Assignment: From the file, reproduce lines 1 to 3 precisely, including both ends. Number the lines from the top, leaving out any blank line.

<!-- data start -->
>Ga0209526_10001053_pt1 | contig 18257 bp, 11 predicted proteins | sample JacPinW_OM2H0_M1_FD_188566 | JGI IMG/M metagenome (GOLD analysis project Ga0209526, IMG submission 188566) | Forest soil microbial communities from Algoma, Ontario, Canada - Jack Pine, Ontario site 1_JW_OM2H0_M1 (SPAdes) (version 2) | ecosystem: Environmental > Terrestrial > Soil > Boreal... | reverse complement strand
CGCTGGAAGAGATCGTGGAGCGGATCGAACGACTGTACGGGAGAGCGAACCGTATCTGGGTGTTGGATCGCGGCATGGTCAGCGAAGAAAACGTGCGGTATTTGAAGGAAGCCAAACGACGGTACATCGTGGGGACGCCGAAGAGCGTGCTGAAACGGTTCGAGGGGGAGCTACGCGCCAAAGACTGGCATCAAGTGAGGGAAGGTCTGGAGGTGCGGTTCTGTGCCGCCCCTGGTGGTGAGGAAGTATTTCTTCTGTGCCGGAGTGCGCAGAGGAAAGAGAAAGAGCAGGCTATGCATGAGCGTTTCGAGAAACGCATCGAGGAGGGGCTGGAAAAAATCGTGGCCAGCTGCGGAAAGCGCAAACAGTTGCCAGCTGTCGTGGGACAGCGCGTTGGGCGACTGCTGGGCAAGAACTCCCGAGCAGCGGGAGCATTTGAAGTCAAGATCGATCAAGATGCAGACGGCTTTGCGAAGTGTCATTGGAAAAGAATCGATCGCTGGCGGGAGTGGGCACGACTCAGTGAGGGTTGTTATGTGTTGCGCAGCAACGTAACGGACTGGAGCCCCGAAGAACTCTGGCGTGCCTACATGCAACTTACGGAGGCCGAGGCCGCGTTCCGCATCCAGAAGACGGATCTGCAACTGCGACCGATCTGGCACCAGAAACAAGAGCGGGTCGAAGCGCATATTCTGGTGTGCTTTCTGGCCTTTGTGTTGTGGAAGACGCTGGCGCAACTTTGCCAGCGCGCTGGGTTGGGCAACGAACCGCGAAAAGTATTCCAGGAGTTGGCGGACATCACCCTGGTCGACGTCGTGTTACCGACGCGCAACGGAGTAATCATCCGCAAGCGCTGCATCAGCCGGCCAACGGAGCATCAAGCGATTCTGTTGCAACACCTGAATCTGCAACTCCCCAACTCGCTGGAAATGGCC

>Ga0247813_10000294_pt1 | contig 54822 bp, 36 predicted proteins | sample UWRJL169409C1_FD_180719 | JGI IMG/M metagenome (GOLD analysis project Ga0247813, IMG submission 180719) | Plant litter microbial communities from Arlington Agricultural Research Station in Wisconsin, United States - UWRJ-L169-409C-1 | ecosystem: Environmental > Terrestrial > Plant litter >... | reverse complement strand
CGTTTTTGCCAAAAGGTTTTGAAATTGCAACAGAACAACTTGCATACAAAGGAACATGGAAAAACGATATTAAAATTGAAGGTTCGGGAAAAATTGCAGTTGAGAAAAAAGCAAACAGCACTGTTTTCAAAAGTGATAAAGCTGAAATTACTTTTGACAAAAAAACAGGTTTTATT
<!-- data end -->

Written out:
>Ga0209526_10001053_pt1 | contig 18257 bp, 11 predicted proteins | sample JacPinW_OM2H0_M1_FD_188566 | JGI IMG/M metagenome (GOLD analysis project Ga0209526, IMG submission 188566) | Forest soil microbial communities from Algoma, Ontario, Canada - Jack Pine, Ontario site 1_JW_OM2H0_M1 (SPAdes) (version 2) | ecosystem: Environmental > Terrestrial > Soil > Boreal... | reverse complement strand
CGCTGGAAGAGATCGTGGAGCGGATCGAACGACTGTACGGGAGAGCGAACCGTATCTGGGTGTTGGATCGCGGCATGGTCAGCGAAGAAAACGTGCGGTATTTGAAGGAAGCCAAACGACGGTACATCGTGGGGACGCCGAAGAGCGTGCTGAAACGGTTCGAGGGGGAGCTACGCGCCAAAGACTGGCATCAAGTGAGGGAAGGTCTGGAGGTGCGGTTCTGTGCCGCCCCTGGTGGTGAGGAAGTATTTCTTCTGTGCCGGAGTGCGCAGAGGAAAGAGAAAGAGCAGGCTATGCATGAGCGTTTCGAGAAACGCATCGAGGAGGGGCTGGAAAAAATCGTGGCCAGCTGCGGAAAGCGCAAACAGTTGCCAGCTGTCGTGGGACAGCGCGTTGGGCGACTGCTGGGCAAGAACTCCCGAGCAGCGGGAGCATTTGAAGTCAAGATCGATCAAGATGCAGACGGCTTTGCGAAGTGTCATTGGAAAAGAATCGATCGCTGGCGGGAGTGGGCACGACTCAGTGAGGGTTGTTATGTGTTGCGCAGCAACGTAACGGACTGGAGCCCCGAAGAACTCTGGCGTGCCTACATGCAACTTACGGAGGCCGAGGCCGCGTTCCGCATCCAGAAGACGGATCTGCAACTGCGACCGATCTGGCACCAGAAACAAGAGCGGGTCGAAGCGCATATTCTGGTGTGCTTTCTGGCCTTTGTGTTGTGGAAGACGCTGGCGCAACTTTGCCAGCGCGCTGGGTTGGGCAACGAACCGCGAAAAGTATTCCAGGAGTTGGCGGACATCACCCTGGTCGACGTCGTGTTACCGACGCGCAACGGAGTAATCATCCGCAAGCGCTGCATCAGCCGGCCAACGGAGCATCAAGCGATTCTGTTGCAACACCTGAATCTGCAACTCCCCAACTCGCTGGAAATGGCC

>Ga0247813_10000294_pt1 | contig 54822 bp, 36 predicted proteins | sample UWRJL169409C1_FD_180719 | JGI IMG/M metagenome (GOLD analysis project Ga0247813, IMG submission 180719) | Plant litter microbial communities from Arlington Agricultural Research Station in Wisconsin, United States - UWRJ-L169-409C-1 | ecosystem: Environmental > Terrestrial > Plant litter >... | reverse complement strand